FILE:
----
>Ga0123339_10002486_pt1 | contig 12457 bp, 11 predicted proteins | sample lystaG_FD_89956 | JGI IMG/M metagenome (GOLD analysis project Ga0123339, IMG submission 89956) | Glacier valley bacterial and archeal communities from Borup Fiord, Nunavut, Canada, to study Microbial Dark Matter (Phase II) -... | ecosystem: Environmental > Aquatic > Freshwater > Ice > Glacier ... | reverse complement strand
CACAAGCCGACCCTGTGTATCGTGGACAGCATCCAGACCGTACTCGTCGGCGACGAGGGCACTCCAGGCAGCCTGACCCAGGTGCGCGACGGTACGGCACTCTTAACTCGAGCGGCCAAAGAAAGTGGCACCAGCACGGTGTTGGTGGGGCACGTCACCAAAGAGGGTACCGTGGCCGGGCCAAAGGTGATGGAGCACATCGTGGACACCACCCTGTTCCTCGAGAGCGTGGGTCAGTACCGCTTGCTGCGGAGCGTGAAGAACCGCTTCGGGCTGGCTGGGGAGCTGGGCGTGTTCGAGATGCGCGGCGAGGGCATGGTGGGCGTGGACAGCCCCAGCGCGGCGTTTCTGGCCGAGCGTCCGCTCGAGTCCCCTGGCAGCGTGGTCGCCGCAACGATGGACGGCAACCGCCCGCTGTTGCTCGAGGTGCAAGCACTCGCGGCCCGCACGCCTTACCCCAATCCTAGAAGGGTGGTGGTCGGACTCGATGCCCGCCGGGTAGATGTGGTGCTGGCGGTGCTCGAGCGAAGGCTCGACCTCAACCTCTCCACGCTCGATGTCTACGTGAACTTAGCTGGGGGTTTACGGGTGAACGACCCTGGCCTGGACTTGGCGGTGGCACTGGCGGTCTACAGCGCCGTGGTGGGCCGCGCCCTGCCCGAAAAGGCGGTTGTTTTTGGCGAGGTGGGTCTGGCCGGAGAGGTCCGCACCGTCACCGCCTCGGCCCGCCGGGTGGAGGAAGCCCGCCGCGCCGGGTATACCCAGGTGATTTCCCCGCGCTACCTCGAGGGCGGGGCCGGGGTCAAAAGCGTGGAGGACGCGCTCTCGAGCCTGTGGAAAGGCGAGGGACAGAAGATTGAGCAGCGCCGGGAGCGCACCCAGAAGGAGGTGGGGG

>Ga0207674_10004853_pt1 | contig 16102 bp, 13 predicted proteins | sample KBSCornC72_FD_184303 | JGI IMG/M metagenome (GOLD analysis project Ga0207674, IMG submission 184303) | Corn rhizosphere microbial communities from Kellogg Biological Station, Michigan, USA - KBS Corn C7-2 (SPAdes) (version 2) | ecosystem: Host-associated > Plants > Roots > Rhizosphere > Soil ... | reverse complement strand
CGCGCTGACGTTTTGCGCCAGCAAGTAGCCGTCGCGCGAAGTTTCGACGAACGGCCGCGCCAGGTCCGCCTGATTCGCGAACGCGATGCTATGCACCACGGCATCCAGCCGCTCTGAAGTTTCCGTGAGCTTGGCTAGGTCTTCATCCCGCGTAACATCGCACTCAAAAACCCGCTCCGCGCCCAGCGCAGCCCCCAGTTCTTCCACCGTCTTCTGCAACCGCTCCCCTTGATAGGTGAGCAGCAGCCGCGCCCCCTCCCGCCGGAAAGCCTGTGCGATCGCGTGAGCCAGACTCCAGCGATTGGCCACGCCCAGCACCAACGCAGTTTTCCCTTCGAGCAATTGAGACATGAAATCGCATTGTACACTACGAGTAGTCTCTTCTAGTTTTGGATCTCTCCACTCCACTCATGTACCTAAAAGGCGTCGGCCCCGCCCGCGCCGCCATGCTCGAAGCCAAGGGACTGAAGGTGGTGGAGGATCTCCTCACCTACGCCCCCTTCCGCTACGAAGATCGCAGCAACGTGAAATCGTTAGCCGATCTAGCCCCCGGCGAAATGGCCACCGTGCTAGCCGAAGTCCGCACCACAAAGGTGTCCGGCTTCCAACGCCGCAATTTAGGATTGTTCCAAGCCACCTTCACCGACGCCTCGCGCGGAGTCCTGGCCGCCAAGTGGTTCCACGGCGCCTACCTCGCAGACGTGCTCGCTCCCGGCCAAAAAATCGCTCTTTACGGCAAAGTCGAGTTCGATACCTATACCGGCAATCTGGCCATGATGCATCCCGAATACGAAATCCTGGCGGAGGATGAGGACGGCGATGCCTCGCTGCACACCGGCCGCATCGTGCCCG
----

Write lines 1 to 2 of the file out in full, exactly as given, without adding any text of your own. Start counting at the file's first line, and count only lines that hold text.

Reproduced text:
>Ga0123339_10002486_pt1 | contig 12457 bp, 11 predicted proteins | sample lystaG_FD_89956 | JGI IMG/M metagenome (GOLD analysis project Ga0123339, IMG submission 89956) | Glacier valley bacterial and archeal communities from Borup Fiord, Nunavut, Canada, to study Microbial Dark Matter (Phase II) -... | ecosystem: Environmental > Aquatic > Freshwater > Ice > Glacier ... | reverse complement strand
CACAAGCCGACCCTGTGTATCGTGGACAGCATCCAGACCGTACTCGTCGGCGACGAGGGCACTCCAGGCAGCCTGACCCAGGTGCGCGACGGTACGGCACTCTTAACTCGAGCGGCCAAAGAAAGTGGCACCAGCACGGTGTTGGTGGGGCACGTCACCAAAGAGGGTACCGTGGCCGGGCCAAAGGTGATGGAGCACATCGTGGACACCACCCTGTTCCTCGAGAGCGTGGGTCAGTACCGCTTGCTGCGGAGCGTGAAGAACCGCTTCGGGCTGGCTGGGGAGCTGGGCGTGTTCGAGATGCGCGGCGAGGGCATGGTGGGCGTGGACAGCCCCAGCGCGGCGTTTCTGGCCGAGCGTCCGCTCGAGTCCCCTGGCAGCGTGGTCGCCGCAACGATGGACGGCAACCGCCCGCTGTTGCTCGAGGTGCAAGCACTCGCGGCCCGCACGCCTTACCCCAATCCTAGAAGGGTGGTGGTCGGACTCGATGCCCGCCGGGTAGATGTGGTGCTGGCGGTGCTCGAGCGAAGGCTCGACCTCAACCTCTCCACGCTCGATGTCTACGTGAACTTAGCTGGGGGTTTACGGGTGAACGACCCTGGCCTGGACTTGGCGGTGGCACTGGCGGTCTACAGCGCCGTGGTGGGCCGCGCCCTGCCCGAAAAGGCGGTTGTTTTTGGCGAGGTGGGTCTGGCCGGAGAGGTCCGCACCGTCACCGCCTCGGCCCGCCGGGTGGAGGAAGCCCGCCGCGCCGGGTATACCCAGGTGATTTCCCCGCGCTACCTCGAGGGCGGGGCCGGGGTCAAAAGCGTGGAGGACGCGCTCTCGAGCCTGTGGAAAGGCGAGGGACAGAAGATTGAGCAGCGCCGGGAGCGCACCCAGAAGGAGGTGGGGG